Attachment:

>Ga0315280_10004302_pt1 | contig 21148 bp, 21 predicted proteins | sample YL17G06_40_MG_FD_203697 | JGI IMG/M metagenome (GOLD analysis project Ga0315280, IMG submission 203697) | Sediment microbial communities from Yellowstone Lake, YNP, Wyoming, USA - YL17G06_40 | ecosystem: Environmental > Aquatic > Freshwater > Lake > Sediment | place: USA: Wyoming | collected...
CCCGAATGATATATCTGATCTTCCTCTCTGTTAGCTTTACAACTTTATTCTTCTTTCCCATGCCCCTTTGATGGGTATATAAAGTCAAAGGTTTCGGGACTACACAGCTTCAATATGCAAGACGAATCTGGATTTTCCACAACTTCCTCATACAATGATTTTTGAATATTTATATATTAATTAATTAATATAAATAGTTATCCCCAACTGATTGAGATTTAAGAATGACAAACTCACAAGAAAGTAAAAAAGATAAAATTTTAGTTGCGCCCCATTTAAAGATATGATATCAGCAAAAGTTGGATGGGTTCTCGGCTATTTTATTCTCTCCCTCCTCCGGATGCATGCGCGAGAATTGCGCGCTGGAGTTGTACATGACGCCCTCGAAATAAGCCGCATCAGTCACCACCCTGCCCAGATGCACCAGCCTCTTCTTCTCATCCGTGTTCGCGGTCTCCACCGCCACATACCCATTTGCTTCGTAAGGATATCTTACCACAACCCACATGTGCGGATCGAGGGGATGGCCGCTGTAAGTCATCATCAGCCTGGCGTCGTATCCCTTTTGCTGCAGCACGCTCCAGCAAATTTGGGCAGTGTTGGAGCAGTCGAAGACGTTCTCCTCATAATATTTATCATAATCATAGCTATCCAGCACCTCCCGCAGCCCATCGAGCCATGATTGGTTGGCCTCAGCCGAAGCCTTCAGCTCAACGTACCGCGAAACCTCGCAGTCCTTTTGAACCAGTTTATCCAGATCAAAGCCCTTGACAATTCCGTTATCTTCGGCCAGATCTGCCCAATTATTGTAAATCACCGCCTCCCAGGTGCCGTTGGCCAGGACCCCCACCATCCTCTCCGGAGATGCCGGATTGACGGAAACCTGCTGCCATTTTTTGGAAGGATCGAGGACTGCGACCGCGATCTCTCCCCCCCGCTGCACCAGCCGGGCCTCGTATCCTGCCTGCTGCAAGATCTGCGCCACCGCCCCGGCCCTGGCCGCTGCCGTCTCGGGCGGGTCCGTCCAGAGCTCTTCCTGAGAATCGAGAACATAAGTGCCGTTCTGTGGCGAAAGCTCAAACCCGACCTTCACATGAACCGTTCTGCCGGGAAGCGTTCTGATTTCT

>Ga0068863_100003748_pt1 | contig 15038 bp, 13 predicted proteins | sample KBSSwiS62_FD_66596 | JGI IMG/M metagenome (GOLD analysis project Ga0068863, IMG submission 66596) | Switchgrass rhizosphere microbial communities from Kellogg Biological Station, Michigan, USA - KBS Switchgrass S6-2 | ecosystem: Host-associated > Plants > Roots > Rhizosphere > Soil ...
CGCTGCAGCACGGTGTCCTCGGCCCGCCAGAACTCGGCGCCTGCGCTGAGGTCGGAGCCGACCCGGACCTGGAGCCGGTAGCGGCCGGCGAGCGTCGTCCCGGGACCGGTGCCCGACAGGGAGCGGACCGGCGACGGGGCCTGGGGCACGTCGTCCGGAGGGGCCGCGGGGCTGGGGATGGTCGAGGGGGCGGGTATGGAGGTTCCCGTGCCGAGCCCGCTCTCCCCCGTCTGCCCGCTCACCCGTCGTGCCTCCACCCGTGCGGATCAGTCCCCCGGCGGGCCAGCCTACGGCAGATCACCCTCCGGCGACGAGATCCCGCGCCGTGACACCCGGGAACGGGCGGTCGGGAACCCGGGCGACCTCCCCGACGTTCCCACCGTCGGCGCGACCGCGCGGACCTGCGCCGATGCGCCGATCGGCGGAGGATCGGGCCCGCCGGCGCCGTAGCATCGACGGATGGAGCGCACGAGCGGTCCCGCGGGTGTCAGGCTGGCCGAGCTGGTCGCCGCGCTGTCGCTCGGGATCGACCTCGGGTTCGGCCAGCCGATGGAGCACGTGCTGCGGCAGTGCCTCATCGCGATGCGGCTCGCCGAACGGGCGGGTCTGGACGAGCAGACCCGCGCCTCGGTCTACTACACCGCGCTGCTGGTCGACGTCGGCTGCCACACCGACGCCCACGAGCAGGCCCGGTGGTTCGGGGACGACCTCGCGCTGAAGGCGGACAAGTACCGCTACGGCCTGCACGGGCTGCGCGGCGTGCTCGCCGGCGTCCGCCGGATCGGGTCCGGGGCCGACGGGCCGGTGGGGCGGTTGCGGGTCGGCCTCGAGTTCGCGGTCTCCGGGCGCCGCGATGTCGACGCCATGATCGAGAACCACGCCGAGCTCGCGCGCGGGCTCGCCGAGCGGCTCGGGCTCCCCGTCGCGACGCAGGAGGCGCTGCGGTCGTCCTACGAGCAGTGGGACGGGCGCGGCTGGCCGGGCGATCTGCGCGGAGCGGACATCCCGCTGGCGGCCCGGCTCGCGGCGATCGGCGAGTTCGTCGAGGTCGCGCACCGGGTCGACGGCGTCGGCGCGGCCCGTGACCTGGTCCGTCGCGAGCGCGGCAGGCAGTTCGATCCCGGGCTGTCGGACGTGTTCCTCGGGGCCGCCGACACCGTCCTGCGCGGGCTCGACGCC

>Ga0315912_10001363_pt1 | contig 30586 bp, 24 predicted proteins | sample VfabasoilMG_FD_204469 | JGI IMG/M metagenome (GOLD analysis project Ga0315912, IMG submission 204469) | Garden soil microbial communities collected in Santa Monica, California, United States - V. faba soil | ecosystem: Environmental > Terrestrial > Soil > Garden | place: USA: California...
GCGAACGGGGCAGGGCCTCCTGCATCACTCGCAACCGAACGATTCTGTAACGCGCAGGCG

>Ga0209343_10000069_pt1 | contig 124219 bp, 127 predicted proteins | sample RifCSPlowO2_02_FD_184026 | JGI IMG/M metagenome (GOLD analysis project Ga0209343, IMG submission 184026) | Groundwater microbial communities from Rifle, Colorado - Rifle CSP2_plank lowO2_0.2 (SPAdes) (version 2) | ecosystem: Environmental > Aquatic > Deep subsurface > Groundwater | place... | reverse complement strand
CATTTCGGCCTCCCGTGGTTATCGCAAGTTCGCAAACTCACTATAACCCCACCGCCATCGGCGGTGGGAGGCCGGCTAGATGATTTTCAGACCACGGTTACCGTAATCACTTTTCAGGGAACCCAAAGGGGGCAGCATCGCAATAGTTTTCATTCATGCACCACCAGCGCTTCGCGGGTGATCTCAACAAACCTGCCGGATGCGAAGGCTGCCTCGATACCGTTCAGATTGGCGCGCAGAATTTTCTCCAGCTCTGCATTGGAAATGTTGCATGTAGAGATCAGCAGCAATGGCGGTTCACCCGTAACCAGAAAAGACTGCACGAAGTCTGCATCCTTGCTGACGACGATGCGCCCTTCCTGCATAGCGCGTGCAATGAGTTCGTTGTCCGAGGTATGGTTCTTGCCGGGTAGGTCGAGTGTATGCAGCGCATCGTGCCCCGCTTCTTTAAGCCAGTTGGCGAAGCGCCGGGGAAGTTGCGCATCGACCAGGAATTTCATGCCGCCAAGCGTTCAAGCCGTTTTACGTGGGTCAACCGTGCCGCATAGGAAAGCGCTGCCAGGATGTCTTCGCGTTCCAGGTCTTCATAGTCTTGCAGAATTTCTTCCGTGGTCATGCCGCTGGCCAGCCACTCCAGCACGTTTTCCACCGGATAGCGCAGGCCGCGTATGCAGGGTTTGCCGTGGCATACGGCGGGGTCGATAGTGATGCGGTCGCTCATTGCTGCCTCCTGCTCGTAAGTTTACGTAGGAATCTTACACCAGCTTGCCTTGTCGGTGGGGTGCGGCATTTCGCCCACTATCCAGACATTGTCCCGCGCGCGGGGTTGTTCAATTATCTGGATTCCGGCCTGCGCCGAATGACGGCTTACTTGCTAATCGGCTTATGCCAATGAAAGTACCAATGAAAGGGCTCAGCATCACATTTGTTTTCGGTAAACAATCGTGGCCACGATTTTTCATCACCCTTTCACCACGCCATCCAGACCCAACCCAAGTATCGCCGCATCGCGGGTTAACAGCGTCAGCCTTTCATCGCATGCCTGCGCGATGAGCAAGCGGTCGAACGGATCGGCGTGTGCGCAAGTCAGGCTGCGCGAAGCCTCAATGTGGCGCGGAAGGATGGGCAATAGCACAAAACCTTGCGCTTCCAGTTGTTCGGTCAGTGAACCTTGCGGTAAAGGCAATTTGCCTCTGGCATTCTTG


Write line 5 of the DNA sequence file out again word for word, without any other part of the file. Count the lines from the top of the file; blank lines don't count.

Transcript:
>Ga0315912_10001363_pt1 | contig 30586 bp, 24 predicted proteins | sample VfabasoilMG_FD_204469 | JGI IMG/M metagenome (GOLD analysis project Ga0315912, IMG submission 204469) | Garden soil microbial communities collected in Santa Monica, California, United States - V. faba soil | ecosystem: Environmental > Terrestrial > Soil > Garden | place: USA: California...